Homemade Cool Whip
So many of my readers don’t have Cool Whip available to them or opt not to use the product for nutrition reasons. This homemade substitute will work perfectly in place of Cool Whip in any recipe!
I love Cool Whip. It’s my very favorite ingredient at just about any given time, and I use it constantly in dessert-making. But whenever I post a recipe that uses Cool Whip, I brace myself for the onslaught of comments I’ll get that go something like this:
“We don’t have Cool Whip in Australia/Britain/XYZ! So sad I can’t make this!”
or, the ever popular… “I don’t eat Cool Whip because it’s so processed/fake/unhealthy/straight-up-poison. Can I use regular whipped cream instead?” (99% of the time, the answer is NO, by the way)
I hate posting a great recipe knowing that a portion of my readers can’t or won’t be able to make it, because it contains Cool Whip!
I’ve wanted to make a homemade substitution for a long time, but it seemed like such a daunting task! Where to even start??
Recently I came across Tidy Mom’s Salted Caramel Cheesecake (*drool*) garnished with stable whipped cream. Genius.
I made a few minor tweaks and additions, and I think it’s a pretty great substitute for Cool Whip in recipe.
MAJOR DISCLOSURE: this is an awesome substitute for Cool Whip, but it does not taste EXACTLY the same. It tastes just like regular whipped cream (you can see how the consistency looks like whipped cream instead of Cool Whip), but it holds up just like Cool Whip does. This makes it ideal for topping cakes or using it in a mousse or salad recipe just as you would use Cool Whip.
One of the major testing factors that was important to me was how it would stand up to being mixed into pudding to create a mousse. I figured that was a pretty good overall test of it’s stability since you are incorporating it completely into another semi-liquid. Happily, it worked out amazingly! The mousse tasted delicious (and just like it does when I use Cool Whip), and there were no signs of deflation or watery mess after 24 hours:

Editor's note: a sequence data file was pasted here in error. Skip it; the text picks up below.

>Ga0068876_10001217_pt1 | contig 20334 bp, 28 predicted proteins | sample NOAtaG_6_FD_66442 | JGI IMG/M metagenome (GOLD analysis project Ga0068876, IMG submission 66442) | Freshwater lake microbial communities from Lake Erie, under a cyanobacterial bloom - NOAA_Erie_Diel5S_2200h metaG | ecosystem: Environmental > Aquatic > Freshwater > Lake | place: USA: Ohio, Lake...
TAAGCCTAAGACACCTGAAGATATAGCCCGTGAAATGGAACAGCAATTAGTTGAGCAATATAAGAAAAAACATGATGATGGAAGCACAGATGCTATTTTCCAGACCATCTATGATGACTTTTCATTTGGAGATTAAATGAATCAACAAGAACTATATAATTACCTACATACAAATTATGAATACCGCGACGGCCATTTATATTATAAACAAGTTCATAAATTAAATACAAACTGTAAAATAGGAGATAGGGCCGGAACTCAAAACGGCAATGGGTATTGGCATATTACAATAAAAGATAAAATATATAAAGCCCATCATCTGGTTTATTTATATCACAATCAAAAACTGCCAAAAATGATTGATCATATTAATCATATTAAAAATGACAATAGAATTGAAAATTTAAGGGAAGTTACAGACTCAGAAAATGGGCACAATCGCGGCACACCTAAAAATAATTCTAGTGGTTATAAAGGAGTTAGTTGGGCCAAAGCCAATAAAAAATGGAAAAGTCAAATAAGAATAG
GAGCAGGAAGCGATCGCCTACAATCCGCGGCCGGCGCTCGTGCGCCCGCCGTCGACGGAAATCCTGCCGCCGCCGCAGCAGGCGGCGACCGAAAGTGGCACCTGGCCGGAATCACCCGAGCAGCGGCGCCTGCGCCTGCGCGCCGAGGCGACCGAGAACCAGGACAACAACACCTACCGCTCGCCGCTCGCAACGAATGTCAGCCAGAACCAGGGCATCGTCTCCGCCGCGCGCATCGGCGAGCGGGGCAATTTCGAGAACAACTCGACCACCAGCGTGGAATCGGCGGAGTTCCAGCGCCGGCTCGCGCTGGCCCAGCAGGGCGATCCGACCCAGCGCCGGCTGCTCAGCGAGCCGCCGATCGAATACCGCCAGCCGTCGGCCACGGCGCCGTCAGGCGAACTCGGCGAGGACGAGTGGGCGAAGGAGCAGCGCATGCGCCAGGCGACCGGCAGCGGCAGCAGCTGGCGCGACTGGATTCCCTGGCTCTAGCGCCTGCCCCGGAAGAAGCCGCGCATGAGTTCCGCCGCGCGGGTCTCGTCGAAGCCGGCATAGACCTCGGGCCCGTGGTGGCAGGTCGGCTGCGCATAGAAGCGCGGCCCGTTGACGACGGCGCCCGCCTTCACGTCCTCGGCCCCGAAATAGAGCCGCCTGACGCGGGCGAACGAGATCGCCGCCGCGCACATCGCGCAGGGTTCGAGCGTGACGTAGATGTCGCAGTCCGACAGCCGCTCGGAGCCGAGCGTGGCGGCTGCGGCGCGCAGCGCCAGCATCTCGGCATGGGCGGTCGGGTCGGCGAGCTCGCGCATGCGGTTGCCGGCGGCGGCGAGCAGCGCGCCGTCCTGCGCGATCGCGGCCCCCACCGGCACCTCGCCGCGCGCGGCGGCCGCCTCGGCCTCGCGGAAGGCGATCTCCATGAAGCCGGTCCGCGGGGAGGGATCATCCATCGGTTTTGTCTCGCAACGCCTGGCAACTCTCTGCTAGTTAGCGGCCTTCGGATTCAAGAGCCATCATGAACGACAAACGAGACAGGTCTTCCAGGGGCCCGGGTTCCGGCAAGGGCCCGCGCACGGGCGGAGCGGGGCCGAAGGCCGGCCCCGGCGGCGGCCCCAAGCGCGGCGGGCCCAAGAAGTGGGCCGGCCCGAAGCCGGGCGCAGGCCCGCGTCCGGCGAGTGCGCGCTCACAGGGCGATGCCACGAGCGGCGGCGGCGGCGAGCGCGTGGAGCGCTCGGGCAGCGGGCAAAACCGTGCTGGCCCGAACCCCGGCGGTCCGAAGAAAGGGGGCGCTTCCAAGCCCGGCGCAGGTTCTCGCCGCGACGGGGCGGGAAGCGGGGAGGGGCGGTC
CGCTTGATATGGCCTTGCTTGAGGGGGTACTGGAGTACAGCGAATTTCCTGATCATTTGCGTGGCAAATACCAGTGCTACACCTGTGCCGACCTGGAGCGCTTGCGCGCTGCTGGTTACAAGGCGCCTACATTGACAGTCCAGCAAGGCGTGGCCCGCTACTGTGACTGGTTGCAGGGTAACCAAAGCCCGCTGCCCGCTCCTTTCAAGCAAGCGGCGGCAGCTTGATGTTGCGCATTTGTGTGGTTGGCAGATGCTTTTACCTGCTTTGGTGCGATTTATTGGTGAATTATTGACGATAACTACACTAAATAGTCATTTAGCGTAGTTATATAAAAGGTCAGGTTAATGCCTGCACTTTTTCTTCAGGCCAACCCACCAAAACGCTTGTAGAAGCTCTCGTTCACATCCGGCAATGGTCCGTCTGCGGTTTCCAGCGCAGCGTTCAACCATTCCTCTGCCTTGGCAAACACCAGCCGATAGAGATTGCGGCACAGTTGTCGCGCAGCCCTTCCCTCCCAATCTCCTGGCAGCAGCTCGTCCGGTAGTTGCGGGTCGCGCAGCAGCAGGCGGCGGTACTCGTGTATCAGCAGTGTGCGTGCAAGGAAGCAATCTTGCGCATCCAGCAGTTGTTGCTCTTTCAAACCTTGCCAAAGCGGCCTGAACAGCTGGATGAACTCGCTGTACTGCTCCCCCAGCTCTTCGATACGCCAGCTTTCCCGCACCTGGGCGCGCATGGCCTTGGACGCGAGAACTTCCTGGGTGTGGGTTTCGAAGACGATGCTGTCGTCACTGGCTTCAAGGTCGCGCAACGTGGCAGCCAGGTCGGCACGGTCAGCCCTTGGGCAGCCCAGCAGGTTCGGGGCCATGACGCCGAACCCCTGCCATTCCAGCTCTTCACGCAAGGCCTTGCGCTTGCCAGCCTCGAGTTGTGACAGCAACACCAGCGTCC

Important notes about this recipe:
- Don’t skip dissolving the cream of tartar in the plastic bag. It’s the best way I’ve found to keep the cream of tartar from clumping (yuck).
- I’ve tried every which way to skip the stove top part of this process. But unless you want clumps of gelatin in your whipped cream, you have to dissolve it in the hot water over the stove, and then let it cool down before adding it to the whipping cream.
- Be sure not to over-mix during the whisking process. You shouldn’t try for stiff peaks– you’ll just end up with a curdled mess (albeit a yummy one). Once the cream is thick enough to spread, stop whisking. It will still look soft, but that’s okay.
- Store covered in the refrigerator, just like you would Cool Whip. I was overly anxious to post this recipe, and I didn’t wait to find out what this recipe’s shelf life is. I will update as soon as I know!